Our results strongly imply that in addition to the requirement of long-range RNA-RNA interaction to circularize the viral genome, the overall tertiary structure formed is also essential. All elements involved in RNA-RNA interaction between the viral termini must act in concert, forming a functional unit. Our data also show that the 5′ cHP RNA element, which is not involved in 5′-3′ RNA-RNA interaction per se, must be part of this unit to allow RNA replication to occur in cells. This result indicates that the 5′ cHP structure plays a role within the 5′-3′ RNA panhandle structure complex formed during cyclization. Our data did not reveal an impact of cHP on NS5 promoter activity, either when present in the 5′ end or within the 5′-3′ RNA-RNA complex. This is consistent with previous reports showing that the NS5 RdRp domain binds to SLA on the 5′ RNA alone and on the 5′-3′ RNA-RNA complex with similar affinities (16). Even though mutation of the cHP did not interfere with input replicon RNA translation in previous studies, an influence on translation during later steps in the viral life cycle affecting RNA replication could not formally be ruled out (8). Our new replicon design demonstrates that the influence of cHP on RNA replication is independent of its role in RNA translation at all times during the viral life cycle.
The SLA forms the second functional unit at the viral 5′ end. Structural requirements for SLA promoter properties have been studied in great detail (16, 22). Here, we show that the SLA is 5′-position dependent and does not tolerate translocation but that it does tolerate a positional separation of more than 150 nt from the other functional unit that forms an essential RNA tertiary structure required to cyclize the genome. However, the rescue pattern of some mutations in the poly(U) tract or the 5′ UAR with or without an internal SLA insertion implies that the SLA might contain a second function, which is more tolerant of translocation to an internal position within the 5′ region. Besides its role at the 5′ plus-strand end, the complementary sequence of nucleotides involved in SLA formation could also play a role at the 3′ end of the minus strand. In WNV, a role in binding of T-cell intracellular antigen 1 (TIA-1)/TIA-1-related protein (TIAR) to the RNA structure at the 3′ minus-strand end was demonstrated (21), and recently TIA-1/TIAR colocalization with DENV double-stranded RNA and the viral protein NS3 as well as a role in viral genomic RNA synthesis was reported (14, 15). It is believed that the viral 3′ minus-strand end serves as a promoter for plus-strand RNA synthesis, supported by reduction of RNA replication by peptide nucleic acids or RNA aptamers directed against the 3′ minus-strand end sequence of viruses from the Flaviviridae family (5, 32).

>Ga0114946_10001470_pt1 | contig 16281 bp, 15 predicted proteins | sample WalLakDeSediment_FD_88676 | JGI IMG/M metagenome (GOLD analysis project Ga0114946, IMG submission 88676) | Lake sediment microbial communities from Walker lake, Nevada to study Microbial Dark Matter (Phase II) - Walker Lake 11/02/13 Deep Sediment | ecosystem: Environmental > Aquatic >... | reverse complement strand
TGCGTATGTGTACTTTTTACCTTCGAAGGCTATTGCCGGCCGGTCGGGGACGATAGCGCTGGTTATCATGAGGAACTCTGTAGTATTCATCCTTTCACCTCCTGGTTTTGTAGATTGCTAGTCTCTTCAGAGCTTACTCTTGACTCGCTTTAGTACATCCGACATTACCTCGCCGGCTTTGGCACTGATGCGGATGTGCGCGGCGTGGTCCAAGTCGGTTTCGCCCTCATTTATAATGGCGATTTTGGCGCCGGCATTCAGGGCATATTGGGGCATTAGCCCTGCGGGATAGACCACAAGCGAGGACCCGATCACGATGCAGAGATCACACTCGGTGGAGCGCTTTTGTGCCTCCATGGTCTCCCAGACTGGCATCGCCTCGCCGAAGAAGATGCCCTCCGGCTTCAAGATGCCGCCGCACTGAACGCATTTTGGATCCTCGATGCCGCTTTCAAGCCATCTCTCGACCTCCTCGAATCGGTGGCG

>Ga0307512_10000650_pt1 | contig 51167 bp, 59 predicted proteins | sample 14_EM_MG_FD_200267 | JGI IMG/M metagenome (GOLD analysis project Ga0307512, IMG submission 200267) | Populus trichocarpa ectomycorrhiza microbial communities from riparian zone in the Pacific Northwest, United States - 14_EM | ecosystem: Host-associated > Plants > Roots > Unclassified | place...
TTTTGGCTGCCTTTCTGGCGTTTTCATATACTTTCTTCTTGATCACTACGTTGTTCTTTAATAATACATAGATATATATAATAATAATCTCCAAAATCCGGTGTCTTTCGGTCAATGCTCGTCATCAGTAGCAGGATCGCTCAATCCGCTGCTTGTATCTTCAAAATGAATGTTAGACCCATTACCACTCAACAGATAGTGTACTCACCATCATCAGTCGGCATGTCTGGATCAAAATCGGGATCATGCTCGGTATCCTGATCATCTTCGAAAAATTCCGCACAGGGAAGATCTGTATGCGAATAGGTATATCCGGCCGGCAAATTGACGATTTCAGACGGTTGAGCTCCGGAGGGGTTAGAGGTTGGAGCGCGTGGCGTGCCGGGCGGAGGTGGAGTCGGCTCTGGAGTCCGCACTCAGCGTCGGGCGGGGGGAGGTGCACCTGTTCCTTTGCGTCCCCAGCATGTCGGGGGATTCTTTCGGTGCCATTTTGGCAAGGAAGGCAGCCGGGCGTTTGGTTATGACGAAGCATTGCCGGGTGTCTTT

Taken together, our data demonstrates that a third stretch of nucleotides in the 5′ end of the DENV genome, designated the 5′ DAR element, is involved in the cyclization process and DENV RNA replication, and we have evidence that its predicted counterpart at the viral 3′ terminus (3′ DAR) is required for RNA replication due to its primary sequence or as part of the HP-3′ SL. Furthermore, all elements involved in 5′-3′ RNA-RNA communication as well as the cHP form a functional unit, necessary to circularize the viral genome and to form a functionally active tertiary RNA structure. A second separate unit is formed by the SLA, and nucleotides involved in the formation of SLA may fulfill at least two separate functions in the viral life cycle. This work further defines the complex interplay between RNA elements in the 5′ end and the 5′-3′ termini essential for DENV RNA replication.
We gratefully acknowledge Bruno Canard and Barbara Selisko for purified DENV NS5 RdRp, Sondra Schlessinger for helpful discussions and editorial comments, and Simona Zompi for critical readings of the manuscript.
This work was supported by NIH grant AI052324 (E.H.).
Published ahead of print on 31 March 2010.